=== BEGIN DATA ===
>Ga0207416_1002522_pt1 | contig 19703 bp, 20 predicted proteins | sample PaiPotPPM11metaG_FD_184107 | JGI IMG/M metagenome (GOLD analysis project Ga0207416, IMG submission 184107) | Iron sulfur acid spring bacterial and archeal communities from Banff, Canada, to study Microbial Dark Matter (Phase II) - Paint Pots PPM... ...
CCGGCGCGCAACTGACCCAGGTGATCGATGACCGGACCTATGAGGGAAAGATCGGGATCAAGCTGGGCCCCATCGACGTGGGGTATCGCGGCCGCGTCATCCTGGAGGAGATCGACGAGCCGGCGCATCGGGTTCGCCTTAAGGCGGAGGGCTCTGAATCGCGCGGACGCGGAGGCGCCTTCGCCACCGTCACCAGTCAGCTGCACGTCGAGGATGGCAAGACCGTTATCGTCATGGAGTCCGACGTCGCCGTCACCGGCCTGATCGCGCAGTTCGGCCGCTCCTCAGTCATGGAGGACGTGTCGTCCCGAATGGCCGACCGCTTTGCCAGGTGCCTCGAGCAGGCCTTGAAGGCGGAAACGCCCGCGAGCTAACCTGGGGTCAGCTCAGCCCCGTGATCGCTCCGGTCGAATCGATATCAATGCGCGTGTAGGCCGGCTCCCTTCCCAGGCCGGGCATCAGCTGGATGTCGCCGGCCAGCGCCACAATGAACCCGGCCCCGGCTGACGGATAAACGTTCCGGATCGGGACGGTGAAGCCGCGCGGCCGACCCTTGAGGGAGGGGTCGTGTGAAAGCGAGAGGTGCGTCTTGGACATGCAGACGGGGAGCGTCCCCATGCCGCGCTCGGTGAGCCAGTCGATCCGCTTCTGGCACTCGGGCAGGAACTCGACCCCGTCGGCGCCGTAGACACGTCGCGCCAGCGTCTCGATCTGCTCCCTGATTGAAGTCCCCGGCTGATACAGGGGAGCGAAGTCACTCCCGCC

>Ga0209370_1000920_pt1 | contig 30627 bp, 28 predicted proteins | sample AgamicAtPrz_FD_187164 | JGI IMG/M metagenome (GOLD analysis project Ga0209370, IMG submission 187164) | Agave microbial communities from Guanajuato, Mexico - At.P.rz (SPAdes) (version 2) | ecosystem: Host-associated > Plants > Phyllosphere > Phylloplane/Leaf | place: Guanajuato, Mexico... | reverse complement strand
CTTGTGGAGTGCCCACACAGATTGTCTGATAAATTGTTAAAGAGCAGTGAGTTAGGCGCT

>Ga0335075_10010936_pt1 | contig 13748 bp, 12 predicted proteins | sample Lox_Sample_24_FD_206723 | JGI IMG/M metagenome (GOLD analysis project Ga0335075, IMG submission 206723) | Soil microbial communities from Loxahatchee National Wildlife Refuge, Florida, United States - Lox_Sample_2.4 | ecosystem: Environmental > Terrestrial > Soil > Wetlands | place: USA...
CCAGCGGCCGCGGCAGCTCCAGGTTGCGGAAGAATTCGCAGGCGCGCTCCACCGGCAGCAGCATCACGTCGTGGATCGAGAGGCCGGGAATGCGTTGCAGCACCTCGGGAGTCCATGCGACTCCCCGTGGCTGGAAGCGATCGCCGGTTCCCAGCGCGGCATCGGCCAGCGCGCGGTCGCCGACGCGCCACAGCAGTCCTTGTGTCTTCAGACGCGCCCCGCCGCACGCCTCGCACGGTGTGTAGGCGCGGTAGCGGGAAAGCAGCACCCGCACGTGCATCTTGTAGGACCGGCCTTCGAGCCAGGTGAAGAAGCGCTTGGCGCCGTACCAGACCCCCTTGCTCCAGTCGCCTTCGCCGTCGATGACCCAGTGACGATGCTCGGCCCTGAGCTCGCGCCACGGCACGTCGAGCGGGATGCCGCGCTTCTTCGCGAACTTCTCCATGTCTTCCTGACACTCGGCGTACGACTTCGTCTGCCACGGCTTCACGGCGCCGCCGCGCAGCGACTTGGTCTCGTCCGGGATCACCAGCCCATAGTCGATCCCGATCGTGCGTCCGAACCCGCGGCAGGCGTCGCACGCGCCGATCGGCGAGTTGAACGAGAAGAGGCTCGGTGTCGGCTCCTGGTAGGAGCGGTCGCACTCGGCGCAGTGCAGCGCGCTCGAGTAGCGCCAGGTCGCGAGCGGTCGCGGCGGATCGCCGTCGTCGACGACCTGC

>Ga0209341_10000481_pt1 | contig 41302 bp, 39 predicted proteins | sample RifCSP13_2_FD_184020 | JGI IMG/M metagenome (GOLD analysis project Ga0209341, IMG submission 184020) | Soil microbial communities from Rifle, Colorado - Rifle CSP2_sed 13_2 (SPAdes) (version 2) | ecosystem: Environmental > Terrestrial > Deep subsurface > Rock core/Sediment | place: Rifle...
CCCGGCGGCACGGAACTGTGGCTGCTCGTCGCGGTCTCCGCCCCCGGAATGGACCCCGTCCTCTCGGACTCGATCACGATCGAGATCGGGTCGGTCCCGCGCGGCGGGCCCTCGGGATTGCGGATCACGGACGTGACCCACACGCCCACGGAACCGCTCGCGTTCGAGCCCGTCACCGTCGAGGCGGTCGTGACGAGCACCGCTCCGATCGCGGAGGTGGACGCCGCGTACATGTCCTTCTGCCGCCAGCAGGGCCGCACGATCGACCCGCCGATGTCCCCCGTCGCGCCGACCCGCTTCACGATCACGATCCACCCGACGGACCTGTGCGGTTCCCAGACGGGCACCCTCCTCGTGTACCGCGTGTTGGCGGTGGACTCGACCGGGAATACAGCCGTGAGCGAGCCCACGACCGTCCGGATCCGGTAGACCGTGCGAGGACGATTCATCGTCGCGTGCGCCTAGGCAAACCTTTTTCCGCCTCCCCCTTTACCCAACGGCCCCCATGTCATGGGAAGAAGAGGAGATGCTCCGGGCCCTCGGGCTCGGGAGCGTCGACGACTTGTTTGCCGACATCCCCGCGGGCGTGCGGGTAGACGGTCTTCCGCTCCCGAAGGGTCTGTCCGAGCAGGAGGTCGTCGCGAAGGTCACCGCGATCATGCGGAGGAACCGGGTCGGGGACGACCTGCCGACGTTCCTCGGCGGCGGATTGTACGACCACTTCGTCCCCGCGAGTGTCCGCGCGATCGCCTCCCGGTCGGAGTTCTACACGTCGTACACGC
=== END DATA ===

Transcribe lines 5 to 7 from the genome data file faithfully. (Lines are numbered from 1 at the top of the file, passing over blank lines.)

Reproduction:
>Ga0335075_10010936_pt1 | contig 13748 bp, 12 predicted proteins | sample Lox_Sample_24_FD_206723 | JGI IMG/M metagenome (GOLD analysis project Ga0335075, IMG submission 206723) | Soil microbial communities from Loxahatchee National Wildlife Refuge, Florida, United States - Lox_Sample_2.4 | ecosystem: Environmental > Terrestrial > Soil > Wetlands | place: USA...
CCAGCGGCCGCGGCAGCTCCAGGTTGCGGAAGAATTCGCAGGCGCGCTCCACCGGCAGCAGCATCACGTCGTGGATCGAGAGGCCGGGAATGCGTTGCAGCACCTCGGGAGTCCATGCGACTCCCCGTGGCTGGAAGCGATCGCCGGTTCCCAGCGCGGCATCGGCCAGCGCGCGGTCGCCGACGCGCCACAGCAGTCCTTGTGTCTTCAGACGCGCCCCGCCGCACGCCTCGCACGGTGTGTAGGCGCGGTAGCGGGAAAGCAGCACCCGCACGTGCATCTTGTAGGACCGGCCTTCGAGCCAGGTGAAGAAGCGCTTGGCGCCGTACCAGACCCCCTTGCTCCAGTCGCCTTCGCCGTCGATGACCCAGTGACGATGCTCGGCCCTGAGCTCGCGCCACGGCACGTCGAGCGGGATGCCGCGCTTCTTCGCGAACTTCTCCATGTCTTCCTGACACTCGGCGTACGACTTCGTCTGCCACGGCTTCACGGCGCCGCCGCGCAGCGACTTGGTCTCGTCCGGGATCACCAGCCCATAGTCGATCCCGATCGTGCGTCCGAACCCGCGGCAGGCGTCGCACGCGCCGATCGGCGAGTTGAACGAGAAGAGGCTCGGTGTCGGCTCCTGGTAGGAGCGGTCGCACTCGGCGCAGTGCAGCGCGCTCGAGTAGCGCCAGGTCGCGAGCGGTCGCGGCGGATCGCCGTCGTCGACGACCTGC

>Ga0209341_10000481_pt1 | contig 41302 bp, 39 predicted proteins | sample RifCSP13_2_FD_184020 | JGI IMG/M metagenome (GOLD analysis project Ga0209341, IMG submission 184020) | Soil microbial communities from Rifle, Colorado - Rifle CSP2_sed 13_2 (SPAdes) (version 2) | ecosystem: Environmental > Terrestrial > Deep subsurface > Rock core/Sediment | place: Rifle...